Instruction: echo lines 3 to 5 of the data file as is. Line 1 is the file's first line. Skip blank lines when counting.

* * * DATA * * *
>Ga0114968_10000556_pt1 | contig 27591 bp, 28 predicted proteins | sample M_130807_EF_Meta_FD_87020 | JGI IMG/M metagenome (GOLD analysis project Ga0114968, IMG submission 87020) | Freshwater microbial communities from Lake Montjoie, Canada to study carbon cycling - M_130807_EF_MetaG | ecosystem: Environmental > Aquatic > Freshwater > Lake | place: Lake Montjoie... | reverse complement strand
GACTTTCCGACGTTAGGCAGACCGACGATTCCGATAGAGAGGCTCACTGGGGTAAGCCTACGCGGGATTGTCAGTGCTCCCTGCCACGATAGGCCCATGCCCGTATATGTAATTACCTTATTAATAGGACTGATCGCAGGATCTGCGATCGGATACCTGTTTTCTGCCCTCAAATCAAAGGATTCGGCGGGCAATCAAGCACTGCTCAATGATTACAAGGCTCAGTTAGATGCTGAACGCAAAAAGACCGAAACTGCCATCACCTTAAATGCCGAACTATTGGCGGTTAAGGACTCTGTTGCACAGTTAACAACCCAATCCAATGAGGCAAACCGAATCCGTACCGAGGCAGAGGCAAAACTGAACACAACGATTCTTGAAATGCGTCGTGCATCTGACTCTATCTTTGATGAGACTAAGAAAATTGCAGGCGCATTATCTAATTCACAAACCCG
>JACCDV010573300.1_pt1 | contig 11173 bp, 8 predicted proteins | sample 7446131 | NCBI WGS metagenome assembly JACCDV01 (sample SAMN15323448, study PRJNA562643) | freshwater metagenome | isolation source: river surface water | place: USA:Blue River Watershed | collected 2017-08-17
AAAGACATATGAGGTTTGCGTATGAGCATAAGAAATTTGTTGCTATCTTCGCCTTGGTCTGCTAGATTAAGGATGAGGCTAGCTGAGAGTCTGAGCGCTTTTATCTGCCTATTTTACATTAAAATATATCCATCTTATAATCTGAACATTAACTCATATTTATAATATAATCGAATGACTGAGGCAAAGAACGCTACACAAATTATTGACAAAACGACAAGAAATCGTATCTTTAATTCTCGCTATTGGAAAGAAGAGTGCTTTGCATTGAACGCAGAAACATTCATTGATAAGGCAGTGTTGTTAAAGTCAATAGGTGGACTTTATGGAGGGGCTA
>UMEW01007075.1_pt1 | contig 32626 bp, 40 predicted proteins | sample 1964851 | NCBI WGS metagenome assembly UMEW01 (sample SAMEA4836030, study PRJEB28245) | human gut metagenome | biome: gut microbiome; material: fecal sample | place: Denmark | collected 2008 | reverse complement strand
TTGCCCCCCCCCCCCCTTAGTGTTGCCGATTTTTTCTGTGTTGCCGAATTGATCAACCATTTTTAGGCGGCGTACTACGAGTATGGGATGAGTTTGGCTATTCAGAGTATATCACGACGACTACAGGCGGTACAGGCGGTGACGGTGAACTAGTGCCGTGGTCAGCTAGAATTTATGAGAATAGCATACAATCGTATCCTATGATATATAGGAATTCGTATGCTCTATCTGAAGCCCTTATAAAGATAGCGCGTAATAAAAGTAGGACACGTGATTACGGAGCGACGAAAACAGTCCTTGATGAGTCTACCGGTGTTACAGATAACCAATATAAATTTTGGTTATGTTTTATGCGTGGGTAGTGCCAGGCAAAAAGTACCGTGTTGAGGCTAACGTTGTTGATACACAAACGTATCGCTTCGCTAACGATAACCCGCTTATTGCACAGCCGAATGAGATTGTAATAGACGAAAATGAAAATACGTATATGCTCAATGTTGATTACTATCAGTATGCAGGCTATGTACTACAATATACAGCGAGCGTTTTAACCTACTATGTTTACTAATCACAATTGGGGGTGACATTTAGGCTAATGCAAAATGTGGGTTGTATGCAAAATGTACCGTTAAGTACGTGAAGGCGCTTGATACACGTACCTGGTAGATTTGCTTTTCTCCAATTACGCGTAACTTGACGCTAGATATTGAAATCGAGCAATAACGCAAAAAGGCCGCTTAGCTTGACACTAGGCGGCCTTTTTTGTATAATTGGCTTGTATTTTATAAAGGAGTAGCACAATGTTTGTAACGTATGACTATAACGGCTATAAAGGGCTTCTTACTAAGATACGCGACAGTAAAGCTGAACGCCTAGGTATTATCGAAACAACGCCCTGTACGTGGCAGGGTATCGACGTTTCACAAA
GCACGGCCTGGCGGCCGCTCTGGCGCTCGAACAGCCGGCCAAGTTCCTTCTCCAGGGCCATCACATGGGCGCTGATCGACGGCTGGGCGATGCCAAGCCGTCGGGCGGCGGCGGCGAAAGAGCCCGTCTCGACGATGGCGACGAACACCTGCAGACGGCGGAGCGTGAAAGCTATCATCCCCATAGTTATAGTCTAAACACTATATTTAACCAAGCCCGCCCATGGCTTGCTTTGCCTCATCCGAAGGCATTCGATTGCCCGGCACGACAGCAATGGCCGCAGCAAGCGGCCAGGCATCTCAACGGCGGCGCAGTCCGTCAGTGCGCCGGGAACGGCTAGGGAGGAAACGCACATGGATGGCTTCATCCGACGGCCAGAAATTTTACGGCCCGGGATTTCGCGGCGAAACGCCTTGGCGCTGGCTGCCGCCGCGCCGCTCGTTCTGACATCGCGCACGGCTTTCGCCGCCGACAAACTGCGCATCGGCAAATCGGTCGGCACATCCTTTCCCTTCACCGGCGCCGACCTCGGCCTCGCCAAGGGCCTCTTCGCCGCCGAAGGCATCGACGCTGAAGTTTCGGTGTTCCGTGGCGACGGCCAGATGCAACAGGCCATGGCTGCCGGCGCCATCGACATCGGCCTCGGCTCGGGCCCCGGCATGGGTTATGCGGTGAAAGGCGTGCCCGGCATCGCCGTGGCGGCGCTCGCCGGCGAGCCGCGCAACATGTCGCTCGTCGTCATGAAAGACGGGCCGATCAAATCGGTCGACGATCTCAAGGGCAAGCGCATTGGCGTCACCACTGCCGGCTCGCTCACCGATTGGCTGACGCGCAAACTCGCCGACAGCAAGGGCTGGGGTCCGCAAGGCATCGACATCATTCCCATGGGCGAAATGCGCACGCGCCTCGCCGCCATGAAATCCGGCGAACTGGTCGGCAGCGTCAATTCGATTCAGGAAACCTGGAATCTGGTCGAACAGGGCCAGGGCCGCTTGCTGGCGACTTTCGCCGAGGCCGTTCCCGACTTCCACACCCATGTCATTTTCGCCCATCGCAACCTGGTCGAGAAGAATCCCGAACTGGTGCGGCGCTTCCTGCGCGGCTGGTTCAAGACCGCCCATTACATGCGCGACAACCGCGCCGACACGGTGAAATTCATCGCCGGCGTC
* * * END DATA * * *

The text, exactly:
>JACCDV010573300.1_pt1 | contig 11173 bp, 8 predicted proteins | sample 7446131 | NCBI WGS metagenome assembly JACCDV01 (sample SAMN15323448, study PRJNA562643) | freshwater metagenome | isolation source: river surface water | place: USA:Blue River Watershed | collected 2017-08-17
AAAGACATATGAGGTTTGCGTATGAGCATAAGAAATTTGTTGCTATCTTCGCCTTGGTCTGCTAGATTAAGGATGAGGCTAGCTGAGAGTCTGAGCGCTTTTATCTGCCTATTTTACATTAAAATATATCCATCTTATAATCTGAACATTAACTCATATTTATAATATAATCGAATGACTGAGGCAAAGAACGCTACACAAATTATTGACAAAACGACAAGAAATCGTATCTTTAATTCTCGCTATTGGAAAGAAGAGTGCTTTGCATTGAACGCAGAAACATTCATTGATAAGGCAGTGTTGTTAAAGTCAATAGGTGGACTTTATGGAGGGGCTA
>UMEW01007075.1_pt1 | contig 32626 bp, 40 predicted proteins | sample 1964851 | NCBI WGS metagenome assembly UMEW01 (sample SAMEA4836030, study PRJEB28245) | human gut metagenome | biome: gut microbiome; material: fecal sample | place: Denmark | collected 2008 | reverse complement strand